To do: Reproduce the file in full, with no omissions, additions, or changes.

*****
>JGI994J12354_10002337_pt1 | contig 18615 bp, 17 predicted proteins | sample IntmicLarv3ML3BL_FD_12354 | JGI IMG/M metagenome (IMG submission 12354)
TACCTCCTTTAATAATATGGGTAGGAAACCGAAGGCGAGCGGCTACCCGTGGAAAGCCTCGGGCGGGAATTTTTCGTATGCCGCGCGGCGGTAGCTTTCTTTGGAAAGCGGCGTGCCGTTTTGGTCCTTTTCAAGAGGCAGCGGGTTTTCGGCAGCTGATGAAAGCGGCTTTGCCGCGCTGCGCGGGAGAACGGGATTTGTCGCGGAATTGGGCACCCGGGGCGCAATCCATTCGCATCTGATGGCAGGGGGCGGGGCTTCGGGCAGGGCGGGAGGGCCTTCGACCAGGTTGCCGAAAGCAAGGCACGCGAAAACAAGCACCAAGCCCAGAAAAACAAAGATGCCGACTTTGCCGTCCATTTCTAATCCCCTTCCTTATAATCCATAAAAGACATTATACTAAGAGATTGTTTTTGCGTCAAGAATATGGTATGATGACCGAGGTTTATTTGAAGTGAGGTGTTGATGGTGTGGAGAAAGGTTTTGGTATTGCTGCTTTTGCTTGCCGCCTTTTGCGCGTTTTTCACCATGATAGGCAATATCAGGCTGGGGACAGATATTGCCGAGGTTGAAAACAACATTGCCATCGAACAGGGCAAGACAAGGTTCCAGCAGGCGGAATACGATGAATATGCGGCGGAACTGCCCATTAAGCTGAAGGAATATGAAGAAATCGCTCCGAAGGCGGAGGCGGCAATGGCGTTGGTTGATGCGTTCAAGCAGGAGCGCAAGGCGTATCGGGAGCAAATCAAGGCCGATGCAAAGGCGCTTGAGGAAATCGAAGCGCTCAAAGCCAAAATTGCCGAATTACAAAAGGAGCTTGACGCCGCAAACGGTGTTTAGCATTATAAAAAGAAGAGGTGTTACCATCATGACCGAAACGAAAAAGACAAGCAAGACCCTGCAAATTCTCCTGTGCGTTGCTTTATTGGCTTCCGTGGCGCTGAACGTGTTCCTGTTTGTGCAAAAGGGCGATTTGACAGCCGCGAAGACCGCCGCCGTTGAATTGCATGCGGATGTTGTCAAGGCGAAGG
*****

>JGI994J12354_10002337_pt1 | contig 18615 bp, 17 predicted proteins | sample IntmicLarv3ML3BL_FD_12354 | JGI IMG/M metagenome (IMG submission 12354)
TACCTCCTTTAATAATATGGGTAGGAAACCGAAGGCGAGCGGCTACCCGTGGAAAGCCTCGGGCGGGAATTTTTCGTATGCCGCGCGGCGGTAGCTTTCTTTGGAAAGCGGCGTGCCGTTTTGGTCCTTTTCAAGAGGCAGCGGGTTTTCGGCAGCTGATGAAAGCGGCTTTGCCGCGCTGCGCGGGAGAACGGGATTTGTCGCGGAATTGGGCACCCGGGGCGCAATCCATTCGCATCTGATGGCAGGGGGCGGGGCTTCGGGCAGGGCGGGAGGGCCTTCGACCAGGTTGCCGAAAGCAAGGCACGCGAAAACAAGCACCAAGCCCAGAAAAACAAAGATGCCGACTTTGCCGTCCATTTCTAATCCCCTTCCTTATAATCCATAAAAGACATTATACTAAGAGATTGTTTTTGCGTCAAGAATATGGTATGATGACCGAGGTTTATTTGAAGTGAGGTGTTGATGGTGTGGAGAAAGGTTTTGGTATTGCTGCTTTTGCTTGCCGCCTTTTGCGCGTTTTTCACCATGATAGGCAATATCAGGCTGGGGACAGATATTGCCGAGGTTGAAAACAACATTGCCATCGAACAGGGCAAGACAAGGTTCCAGCAGGCGGAATACGATGAATATGCGGCGGAACTGCCCATTAAGCTGAAGGAATATGAAGAAATCGCTCCGAAGGCGGAGGCGGCAATGGCGTTGGTTGATGCGTTCAAGCAGGAGCGCAAGGCGTATCGGGAGCAAATCAAGGCCGATGCAAAGGCGCTTGAGGAAATCGAAGCGCTCAAAGCCAAAATTGCCGAATTACAAAAGGAGCTTGACGCCGCAAACGGTGTTTAGCATTATAAAAAGAAGAGGTGTTACCATCATGACCGAAACGAAAAAGACAAGCAAGACCCTGCAAATTCTCCTGTGCGTTGCTTTATTGGCTTCCGTGGCGCTGAACGTGTTCCTGTTTGTGCAAAAGGGCGATTTGACAGCCGCGAAGACCGCCGCCGTTGAATTGCATGCGGATGTTGTCAAGGCGAAGG